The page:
Typically, a proximal segment of the inner tube 62 including sections 66 and 80 comprises 62 to 87 percent of the length of the inner PTFE tube 62 and a distal segment including sections B and 93 comprises 13 to 38 percent of the length of the PTFE inner tube 62.

The interior reinforcement 60 is covered with a four section polyether block amide (PEBAX) tube 100 shown in FIG. 8 and including a proximal section 102 made of polyether block amide (PEBAX), a proximal intermediate section 104 made of polyether block amide (PEBAX), a distal intermediate section 106 made of polyether block amide (PEBAX) and a short distal end section 108 constructed according to the teachings of U.S. Pat. No. 5,445,624 and made of polyether block amide (PEBAX). The four sections of polyether block amide (PEBAX) in tube 100 are heat fused over the interior reinforcement 60 of the catheter which in turn bonds to the PTFE inner tube 62.

It will be understood that the inner end portion 84 of the platinum/tungsten portion wire 68 is secured in place by the outer end portion 82 of the second layer 78 of the helically wound stainless steel wire 68. Then the cut ends of the wire forming the markers 90, 92 and the end turn 98 are secured in place by the liners 94 and 96 and by the polyether block amide (PEBAX) tube distal portion 106.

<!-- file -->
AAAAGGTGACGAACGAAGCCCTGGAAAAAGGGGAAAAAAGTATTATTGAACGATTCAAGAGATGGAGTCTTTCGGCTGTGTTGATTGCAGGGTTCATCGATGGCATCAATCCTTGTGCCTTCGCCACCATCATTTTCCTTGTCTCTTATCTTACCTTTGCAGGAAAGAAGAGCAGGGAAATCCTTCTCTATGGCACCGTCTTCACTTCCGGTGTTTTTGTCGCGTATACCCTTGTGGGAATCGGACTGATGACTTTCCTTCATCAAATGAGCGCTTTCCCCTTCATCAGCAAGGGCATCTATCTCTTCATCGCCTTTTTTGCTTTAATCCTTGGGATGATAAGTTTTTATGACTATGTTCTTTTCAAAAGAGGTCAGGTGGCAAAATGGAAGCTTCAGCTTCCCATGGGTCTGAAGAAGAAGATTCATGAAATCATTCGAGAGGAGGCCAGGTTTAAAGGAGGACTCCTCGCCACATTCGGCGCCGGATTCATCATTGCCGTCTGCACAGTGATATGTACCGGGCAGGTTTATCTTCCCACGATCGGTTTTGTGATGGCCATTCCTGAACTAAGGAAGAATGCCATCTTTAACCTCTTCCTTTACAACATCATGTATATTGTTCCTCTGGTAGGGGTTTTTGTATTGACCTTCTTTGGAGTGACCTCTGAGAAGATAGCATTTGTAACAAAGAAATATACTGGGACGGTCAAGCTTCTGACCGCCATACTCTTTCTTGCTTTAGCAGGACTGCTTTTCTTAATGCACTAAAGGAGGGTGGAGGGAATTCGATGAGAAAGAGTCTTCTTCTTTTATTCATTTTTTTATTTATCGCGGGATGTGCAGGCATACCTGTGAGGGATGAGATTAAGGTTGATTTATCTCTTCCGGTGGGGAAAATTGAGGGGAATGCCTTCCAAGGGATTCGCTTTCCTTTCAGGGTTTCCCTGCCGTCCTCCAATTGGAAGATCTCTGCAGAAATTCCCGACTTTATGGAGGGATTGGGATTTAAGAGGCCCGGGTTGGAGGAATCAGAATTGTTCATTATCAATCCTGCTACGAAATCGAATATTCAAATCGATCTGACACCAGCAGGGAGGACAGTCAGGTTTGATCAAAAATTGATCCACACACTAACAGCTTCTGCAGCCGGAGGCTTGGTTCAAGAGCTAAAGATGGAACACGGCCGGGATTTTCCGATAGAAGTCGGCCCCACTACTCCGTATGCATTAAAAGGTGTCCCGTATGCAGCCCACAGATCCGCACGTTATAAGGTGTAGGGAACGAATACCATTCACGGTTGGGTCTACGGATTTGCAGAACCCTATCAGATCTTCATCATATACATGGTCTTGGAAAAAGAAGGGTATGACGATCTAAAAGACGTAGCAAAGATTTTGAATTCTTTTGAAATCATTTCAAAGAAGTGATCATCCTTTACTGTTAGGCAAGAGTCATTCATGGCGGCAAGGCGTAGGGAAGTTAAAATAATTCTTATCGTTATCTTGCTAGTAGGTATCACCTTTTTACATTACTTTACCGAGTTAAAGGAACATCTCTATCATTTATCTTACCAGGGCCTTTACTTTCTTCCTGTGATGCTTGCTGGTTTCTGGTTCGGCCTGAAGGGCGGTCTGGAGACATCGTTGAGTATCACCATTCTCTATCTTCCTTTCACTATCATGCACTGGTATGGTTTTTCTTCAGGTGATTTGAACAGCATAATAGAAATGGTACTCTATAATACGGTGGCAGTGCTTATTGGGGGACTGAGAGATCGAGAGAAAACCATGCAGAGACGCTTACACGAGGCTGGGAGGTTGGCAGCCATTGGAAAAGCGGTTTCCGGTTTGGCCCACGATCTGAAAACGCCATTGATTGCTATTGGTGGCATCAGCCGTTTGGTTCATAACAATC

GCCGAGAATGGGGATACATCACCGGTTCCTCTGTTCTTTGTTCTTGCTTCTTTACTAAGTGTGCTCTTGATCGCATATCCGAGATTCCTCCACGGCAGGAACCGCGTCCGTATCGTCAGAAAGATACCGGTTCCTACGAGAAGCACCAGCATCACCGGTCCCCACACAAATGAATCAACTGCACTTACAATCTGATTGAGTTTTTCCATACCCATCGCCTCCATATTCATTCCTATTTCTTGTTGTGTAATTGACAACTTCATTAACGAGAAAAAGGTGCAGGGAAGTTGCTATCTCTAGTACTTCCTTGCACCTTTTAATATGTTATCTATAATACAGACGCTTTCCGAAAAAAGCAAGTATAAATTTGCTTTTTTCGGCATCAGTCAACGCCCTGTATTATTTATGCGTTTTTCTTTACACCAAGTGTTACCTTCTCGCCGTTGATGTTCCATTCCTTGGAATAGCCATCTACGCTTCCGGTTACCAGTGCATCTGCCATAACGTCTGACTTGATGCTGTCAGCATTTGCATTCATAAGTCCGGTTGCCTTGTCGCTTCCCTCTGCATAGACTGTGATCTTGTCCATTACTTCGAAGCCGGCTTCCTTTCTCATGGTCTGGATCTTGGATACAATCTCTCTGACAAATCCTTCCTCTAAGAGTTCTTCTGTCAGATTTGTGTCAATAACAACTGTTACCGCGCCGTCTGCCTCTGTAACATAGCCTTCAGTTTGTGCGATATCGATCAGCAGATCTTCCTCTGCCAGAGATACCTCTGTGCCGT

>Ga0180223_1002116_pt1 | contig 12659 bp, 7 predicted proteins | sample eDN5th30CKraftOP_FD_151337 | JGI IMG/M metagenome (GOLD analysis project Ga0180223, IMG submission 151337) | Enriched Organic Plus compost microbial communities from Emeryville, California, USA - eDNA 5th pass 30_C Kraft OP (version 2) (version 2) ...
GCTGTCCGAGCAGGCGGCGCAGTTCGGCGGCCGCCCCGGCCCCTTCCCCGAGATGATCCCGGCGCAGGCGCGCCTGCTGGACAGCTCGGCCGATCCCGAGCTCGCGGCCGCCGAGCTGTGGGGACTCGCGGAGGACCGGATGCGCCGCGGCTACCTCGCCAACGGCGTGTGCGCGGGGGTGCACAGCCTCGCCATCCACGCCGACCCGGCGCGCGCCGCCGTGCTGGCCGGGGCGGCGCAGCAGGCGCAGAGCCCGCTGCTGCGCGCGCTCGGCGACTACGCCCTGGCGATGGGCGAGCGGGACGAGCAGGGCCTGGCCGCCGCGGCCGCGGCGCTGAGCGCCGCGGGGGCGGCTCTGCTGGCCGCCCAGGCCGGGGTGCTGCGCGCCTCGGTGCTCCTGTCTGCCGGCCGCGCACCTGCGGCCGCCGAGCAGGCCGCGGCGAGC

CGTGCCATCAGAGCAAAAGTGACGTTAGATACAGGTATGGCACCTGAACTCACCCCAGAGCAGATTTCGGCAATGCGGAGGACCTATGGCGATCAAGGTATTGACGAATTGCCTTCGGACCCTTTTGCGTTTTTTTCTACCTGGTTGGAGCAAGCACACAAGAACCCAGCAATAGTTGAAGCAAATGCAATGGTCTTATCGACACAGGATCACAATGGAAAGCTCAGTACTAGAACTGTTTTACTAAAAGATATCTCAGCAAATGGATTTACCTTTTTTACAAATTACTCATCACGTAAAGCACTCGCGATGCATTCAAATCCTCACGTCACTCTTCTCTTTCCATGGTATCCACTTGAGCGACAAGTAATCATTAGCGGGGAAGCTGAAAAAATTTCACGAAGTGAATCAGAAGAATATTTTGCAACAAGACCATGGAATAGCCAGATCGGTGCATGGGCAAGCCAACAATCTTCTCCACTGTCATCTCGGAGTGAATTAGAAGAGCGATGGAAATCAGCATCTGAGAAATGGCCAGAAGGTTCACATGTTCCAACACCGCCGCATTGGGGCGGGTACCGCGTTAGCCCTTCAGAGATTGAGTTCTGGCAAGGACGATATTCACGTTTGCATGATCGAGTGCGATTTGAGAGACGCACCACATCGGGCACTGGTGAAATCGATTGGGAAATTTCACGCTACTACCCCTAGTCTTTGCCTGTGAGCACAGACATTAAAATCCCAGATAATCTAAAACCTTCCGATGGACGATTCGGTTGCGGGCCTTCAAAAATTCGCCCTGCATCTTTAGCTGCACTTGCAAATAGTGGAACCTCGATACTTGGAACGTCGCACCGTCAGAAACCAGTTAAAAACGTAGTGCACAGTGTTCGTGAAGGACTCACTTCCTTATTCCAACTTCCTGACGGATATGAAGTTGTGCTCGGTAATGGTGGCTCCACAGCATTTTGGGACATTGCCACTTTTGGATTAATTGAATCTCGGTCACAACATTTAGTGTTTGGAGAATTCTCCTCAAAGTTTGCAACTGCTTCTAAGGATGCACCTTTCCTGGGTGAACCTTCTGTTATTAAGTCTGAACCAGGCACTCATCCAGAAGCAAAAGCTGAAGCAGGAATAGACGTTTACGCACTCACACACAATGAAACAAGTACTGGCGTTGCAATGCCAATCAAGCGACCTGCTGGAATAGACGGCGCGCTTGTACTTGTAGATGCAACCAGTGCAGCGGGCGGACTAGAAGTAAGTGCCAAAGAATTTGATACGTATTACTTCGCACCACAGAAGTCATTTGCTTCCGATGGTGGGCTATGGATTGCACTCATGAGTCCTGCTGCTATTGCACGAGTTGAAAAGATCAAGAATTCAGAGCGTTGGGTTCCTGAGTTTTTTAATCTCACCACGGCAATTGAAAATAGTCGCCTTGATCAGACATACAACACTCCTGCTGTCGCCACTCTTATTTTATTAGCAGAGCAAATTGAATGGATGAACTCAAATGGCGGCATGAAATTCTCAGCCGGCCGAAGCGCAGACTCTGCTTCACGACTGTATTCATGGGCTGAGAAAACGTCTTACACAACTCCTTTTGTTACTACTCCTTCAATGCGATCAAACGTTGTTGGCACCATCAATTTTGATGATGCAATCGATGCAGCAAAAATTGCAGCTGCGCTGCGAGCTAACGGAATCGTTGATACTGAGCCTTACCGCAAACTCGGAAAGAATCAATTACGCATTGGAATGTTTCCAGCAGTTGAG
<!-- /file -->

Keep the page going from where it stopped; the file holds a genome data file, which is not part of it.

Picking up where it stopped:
As an alternative, the outer tube or sheath 100 can be extruded over the interior reinforcement 60.

Preferably the proximal reinforcing wire 68 made of stainless steel has end portions softened by an annealing process. The annealing process comprises attaching electrodes to a selected desired end portion, passing a substantial electrical current through the electrodes until the wire end portion glows red hot, and then allowing the wire end portion to slowly return to ambient temperature. This process allows the stainless steel wire to conform to the geometry of PTFE inner tube 62 and prevent the end of wire 68 from springing out of the desired geometry.

Also preferably the proximal reinforcing jacket 68 is made of stainless steel wire 68 which is fed from a spool and the travel speed of the spool holding the stainless steel wire is gradually or periodically increased in order to decrease the number of turns per inch, resulting in a reinforcing jacket having a continuously progressive compliance (softness) from proximal to distal end of the proximal portion of the inner tube 62.